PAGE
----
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Judge Reinforces San Francisco Park Pissoir

SAN FRANCISCO (CN) — An open-air urinal in a popular San Francisco park has withstood a legal challenge from a Christian group that called it offensive, indecent and unconstitutional.

San Francisco Superior Court Judge Harold Kahn on Friday dismissed a lawsuit the San Francisco Chinese Christian Union and a park neighbor filed in April.

The plaintiffs call the facility a pissoir; the city calls it a pPod. It's a roughly 4-foot diameter concrete pad with a drain in the middle, surrounded on three sides by a 4-foot-high screen.

It was built during a renovation of Mission Dolores Park. The 16-acre park, with a playground, sports field, basketball and tennis courts, can draw more than 10,000 people on a sunny weekend day.

The plaintiffs claimed the pissoir/pPod violates the constitutional right to privacy, discriminates against women and the disabled, violates the plumbing code and creates a nuisance.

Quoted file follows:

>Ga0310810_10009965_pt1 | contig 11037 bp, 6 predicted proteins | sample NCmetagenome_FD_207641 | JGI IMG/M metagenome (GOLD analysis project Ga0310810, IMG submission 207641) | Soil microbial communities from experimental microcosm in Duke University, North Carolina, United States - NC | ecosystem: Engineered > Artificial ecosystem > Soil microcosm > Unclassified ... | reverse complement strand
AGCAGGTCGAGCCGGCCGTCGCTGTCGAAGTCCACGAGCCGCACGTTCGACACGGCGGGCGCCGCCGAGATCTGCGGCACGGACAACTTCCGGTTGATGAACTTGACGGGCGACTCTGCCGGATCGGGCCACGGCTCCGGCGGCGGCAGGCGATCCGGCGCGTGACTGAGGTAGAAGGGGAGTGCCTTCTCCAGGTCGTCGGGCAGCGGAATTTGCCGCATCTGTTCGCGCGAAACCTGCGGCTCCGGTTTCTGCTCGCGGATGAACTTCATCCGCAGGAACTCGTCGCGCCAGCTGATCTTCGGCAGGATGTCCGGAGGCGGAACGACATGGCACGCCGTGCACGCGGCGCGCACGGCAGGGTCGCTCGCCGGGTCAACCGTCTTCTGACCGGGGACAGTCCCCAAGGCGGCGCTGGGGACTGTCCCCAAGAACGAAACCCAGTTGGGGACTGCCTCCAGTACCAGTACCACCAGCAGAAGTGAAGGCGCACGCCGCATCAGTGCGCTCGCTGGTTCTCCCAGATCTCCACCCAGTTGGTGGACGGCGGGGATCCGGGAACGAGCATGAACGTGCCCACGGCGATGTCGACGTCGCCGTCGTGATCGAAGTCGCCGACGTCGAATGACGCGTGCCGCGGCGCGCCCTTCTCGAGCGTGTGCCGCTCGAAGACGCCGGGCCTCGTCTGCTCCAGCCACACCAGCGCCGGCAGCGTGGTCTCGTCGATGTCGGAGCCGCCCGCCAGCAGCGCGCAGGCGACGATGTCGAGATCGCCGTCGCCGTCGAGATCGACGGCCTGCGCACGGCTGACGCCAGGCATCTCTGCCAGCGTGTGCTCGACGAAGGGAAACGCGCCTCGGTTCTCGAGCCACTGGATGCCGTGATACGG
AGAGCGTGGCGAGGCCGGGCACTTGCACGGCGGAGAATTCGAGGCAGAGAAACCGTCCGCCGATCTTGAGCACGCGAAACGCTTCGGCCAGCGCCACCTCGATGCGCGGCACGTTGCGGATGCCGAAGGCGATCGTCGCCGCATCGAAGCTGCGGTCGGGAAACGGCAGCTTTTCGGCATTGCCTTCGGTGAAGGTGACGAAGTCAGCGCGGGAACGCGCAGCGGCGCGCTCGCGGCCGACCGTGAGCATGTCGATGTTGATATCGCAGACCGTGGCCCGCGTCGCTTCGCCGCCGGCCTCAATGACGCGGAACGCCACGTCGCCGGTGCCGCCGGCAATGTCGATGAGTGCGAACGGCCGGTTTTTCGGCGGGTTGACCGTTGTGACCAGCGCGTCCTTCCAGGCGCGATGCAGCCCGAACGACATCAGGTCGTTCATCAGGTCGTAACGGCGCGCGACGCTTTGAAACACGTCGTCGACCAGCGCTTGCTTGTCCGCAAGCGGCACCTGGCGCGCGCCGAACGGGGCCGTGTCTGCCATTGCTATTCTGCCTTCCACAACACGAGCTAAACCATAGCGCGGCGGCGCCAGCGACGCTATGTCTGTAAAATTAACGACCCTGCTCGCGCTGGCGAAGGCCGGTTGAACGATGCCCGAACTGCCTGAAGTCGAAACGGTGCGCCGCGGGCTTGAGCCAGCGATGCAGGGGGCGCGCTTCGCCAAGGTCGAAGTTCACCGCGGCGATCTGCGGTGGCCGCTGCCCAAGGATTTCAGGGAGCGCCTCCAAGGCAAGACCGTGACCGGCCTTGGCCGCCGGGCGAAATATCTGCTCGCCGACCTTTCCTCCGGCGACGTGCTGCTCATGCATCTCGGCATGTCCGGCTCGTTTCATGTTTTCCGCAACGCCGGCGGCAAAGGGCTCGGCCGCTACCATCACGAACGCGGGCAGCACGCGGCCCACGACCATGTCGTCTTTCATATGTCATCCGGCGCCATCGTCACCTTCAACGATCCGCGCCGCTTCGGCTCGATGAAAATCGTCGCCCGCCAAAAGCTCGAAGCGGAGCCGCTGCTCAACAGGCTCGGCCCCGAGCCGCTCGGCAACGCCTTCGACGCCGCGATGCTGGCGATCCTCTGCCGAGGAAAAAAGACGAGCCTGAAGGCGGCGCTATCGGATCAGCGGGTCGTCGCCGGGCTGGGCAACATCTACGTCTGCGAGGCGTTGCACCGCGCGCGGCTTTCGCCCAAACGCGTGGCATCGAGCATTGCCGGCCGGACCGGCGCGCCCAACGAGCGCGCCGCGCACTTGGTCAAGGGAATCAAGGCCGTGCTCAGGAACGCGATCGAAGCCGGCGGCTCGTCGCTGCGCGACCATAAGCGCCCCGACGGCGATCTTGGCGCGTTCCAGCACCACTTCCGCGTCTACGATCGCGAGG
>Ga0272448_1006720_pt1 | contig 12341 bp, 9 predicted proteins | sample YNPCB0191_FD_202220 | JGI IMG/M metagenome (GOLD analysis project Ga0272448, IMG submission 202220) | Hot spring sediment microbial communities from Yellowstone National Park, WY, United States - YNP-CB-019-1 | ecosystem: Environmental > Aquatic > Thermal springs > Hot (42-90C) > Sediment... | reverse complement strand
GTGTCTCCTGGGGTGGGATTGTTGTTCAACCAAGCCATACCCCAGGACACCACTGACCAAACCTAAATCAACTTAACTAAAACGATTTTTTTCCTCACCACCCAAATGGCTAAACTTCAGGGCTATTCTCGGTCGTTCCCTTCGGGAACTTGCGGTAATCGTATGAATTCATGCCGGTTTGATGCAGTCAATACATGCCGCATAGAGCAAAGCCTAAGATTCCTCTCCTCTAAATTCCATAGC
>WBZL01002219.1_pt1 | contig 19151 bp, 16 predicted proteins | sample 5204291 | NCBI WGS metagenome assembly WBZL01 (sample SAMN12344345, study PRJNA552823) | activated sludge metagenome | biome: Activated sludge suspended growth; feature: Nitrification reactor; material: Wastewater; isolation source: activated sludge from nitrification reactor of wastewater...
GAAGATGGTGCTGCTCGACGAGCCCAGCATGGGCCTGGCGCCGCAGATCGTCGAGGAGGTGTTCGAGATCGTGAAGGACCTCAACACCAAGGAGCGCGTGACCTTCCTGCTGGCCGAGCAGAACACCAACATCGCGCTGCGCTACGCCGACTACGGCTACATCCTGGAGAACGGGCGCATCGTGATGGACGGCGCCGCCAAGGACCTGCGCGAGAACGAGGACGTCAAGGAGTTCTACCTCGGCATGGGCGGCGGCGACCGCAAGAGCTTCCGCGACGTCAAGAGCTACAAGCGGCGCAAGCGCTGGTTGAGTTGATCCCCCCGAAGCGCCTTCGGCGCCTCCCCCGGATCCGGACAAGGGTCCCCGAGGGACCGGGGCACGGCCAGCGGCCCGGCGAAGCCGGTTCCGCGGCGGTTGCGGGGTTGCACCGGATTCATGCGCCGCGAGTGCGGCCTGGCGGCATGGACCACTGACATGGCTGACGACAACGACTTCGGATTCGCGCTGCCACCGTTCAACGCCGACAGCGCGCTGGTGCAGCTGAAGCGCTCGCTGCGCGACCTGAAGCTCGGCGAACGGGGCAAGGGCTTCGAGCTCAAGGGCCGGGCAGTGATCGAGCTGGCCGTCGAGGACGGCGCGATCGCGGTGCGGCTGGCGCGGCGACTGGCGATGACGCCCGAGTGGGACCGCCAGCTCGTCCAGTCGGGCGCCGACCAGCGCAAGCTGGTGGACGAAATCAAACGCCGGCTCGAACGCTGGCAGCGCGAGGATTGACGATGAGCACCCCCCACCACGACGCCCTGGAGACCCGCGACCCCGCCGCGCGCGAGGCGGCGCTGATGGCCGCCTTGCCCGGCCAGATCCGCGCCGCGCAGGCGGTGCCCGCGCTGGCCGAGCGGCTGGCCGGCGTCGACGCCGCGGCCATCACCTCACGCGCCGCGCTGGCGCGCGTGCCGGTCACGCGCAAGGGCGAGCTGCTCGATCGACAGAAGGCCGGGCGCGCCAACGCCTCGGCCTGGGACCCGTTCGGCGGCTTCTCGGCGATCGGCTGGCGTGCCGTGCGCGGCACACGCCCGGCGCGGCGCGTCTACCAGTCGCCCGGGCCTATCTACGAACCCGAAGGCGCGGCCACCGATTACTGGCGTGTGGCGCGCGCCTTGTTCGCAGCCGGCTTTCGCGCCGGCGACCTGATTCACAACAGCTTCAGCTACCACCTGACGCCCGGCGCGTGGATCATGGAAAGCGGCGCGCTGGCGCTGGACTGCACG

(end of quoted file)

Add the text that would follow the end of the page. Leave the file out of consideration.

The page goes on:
"Persons urinate into the hole in public view," they said in the lawsuit. It is "at a busy street corner, between a sidewalk and a train stop. There is no signage, accessibility for persons with disabilities, and no place to wash hands."

Judge Kahn found all eight of their claims without merit.

"The installation and maintenance of the pissoir does not contravene any of the constitutional provisions, statutes or common law rules cited by plaintiffs nor, even if it did, would there be any basis to issue the requested injunctive relief," he wrote.

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